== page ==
By: Nora Prevoznak - Associated Renewable, Inc.
Compact Fluorescent Light bulbs (CFLs) are energy efficient light bulbs that have become widely popular and basically the normal for building installations, because it uses 75 percent less energy than an incandescent bulb. It also lasts at about 10 times longer. Environmental Leader, the Natural Resource Defense Council says CFLs represent a modern success story; saving consumers money, reducing costs for utilities, growing the economy, and protecting the environment. A typical CFL bulb will save a consumer $30 to $50 over its six-year lifetime, and often is purchased in a multipack for less than $2 a bulb. It is safe to bet that CFL sales will continue to increase and all property owners should learn these benefits.
However, CFLs can be dangerous because they contain a degree of mercury, which is essential as the ballast. Mercury, and phosphor coating inside the bulb work together to efficiently convert electrical energy into visible light. CFLs contain about 4 to 5 milligrams of mercury, a very small amount, which is sealed in the glass tubing. As long as the mercury is intact and sealed the bulb is safe, however if the CFL breaks there is an appropriate clean up guide that users should reference. Mercury is a potent neurotoxin, and it's especially dangerous for children and fetuses. That is why the EPA provides steps to follow if the bulb breaks, and the New York State Energy Research and Development Authority (NYSERDA) strongly encourages New Yorkers to recycle CFLs safely. Careful recycling of CFLs prevents the release of mercury into the environment and allows for the reuse of glass, metals and other materials.
Several stores now offer drop-off for unbroken and broken CFLs, including Ikea, Home Depot, Beacon Paint & Hardware. Walmart has accepted expired bulbs at take-back events. Recycleabulb provides a list of places that will recycle CFLs. The NYC Department of Sanitation’s Special Waste has its own public location sites available to drop off bulbs. Since programs have encouraged the mass distribution of CFLs, most professionals and consumers argue there is a shared responsibility for them to be part of the solution to inform consumers, help develop an effective recycling infrastructure, and ultimately improve recycling rates.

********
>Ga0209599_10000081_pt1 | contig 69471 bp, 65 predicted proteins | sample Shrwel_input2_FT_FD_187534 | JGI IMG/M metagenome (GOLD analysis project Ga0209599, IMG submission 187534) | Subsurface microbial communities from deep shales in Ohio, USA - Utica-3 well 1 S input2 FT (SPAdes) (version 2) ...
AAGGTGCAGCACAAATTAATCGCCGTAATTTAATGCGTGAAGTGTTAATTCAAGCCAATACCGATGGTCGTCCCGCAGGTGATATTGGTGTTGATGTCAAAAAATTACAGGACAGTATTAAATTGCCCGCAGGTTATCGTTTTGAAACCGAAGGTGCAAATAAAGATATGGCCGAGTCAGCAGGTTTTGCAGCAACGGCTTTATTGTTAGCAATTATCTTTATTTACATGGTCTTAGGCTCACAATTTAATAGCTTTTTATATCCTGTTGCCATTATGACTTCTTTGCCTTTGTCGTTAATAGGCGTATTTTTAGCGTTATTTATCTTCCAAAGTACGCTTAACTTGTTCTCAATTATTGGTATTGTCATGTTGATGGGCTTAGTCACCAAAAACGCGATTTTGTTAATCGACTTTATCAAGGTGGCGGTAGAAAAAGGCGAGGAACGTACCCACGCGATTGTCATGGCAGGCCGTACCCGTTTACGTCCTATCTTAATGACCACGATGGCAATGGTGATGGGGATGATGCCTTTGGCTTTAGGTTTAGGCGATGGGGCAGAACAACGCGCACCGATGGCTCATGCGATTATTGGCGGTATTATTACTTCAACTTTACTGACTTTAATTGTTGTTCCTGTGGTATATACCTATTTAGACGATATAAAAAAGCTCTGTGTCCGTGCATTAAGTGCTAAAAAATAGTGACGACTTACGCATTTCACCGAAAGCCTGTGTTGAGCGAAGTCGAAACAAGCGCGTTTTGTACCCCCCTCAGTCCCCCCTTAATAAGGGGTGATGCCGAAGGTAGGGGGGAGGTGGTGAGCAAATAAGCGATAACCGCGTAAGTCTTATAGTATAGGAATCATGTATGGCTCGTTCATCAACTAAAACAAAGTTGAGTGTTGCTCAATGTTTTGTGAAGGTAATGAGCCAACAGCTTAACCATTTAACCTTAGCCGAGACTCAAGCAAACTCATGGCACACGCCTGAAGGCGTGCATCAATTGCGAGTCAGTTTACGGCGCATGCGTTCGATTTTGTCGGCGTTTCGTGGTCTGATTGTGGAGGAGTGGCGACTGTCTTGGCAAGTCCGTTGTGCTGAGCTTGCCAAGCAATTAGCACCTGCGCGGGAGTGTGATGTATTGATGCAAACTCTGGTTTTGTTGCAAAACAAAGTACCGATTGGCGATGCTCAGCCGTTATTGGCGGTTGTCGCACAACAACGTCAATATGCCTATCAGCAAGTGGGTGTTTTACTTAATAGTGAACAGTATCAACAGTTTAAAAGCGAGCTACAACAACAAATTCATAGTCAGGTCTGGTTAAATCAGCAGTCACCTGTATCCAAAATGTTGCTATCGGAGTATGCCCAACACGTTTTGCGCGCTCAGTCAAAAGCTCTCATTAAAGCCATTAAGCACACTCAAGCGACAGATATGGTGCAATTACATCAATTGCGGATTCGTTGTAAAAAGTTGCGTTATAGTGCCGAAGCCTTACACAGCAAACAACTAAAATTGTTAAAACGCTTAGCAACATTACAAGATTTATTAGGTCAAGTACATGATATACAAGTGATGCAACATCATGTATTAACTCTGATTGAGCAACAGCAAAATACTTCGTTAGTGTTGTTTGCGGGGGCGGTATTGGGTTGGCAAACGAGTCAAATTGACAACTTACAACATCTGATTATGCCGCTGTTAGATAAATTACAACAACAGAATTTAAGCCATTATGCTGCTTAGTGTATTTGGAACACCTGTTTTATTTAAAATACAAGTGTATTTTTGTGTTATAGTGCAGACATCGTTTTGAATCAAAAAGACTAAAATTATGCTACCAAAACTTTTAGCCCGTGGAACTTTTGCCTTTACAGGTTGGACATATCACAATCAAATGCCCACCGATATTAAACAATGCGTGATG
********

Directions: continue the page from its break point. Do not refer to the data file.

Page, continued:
Approximately 670 million fluorescent light bulbs are discarded each year in the United States. These discarded bulbs can release approximately 2 to 4 tons of mercury per year into the environment. As sales for CFLs keep growing and balloon, this could be a more serious problem.
In January 2012, a US federal standard became effective that requires all light bulbs sold to be 28 percent more efficient than a normal incandescent light bulb, and to continue to improve over time. A ban on incandescent light bulbs took effect in the European Union in October 2012, making more efficient lighting technologies (CFLs and LEDs) the standard across Europe. The global demand for artificial light will be 60 percent higher by 2030 if no switch to efficient lighting occurs, giving great reason for many countries to encourage efficient lighting.
Following the path of CFLs, LEDs (light-emitting diode) are becoming more popular. The average projected lifespan of an LED light is 50,000 hours, compared to a CFL’s 10,000 hours and an incandescent 1,200 hours. For example, Ikea plans to stock LEDs exclusively by 2016 because it believes the rapidly evolving technology will likely outperform CFLs in the near future. Unlike ordinary incandescent bulbs, LEDs don't have a filament that will burn out, and they don't get especially hot (and do not have mercury). They are illuminated solely by the movement of electrons in a semiconductor material. Although LED lamps are currently expensive to buy for individual consumers, bulk procurement by governments, tax incentives and subsidies are making them a viable alternative.
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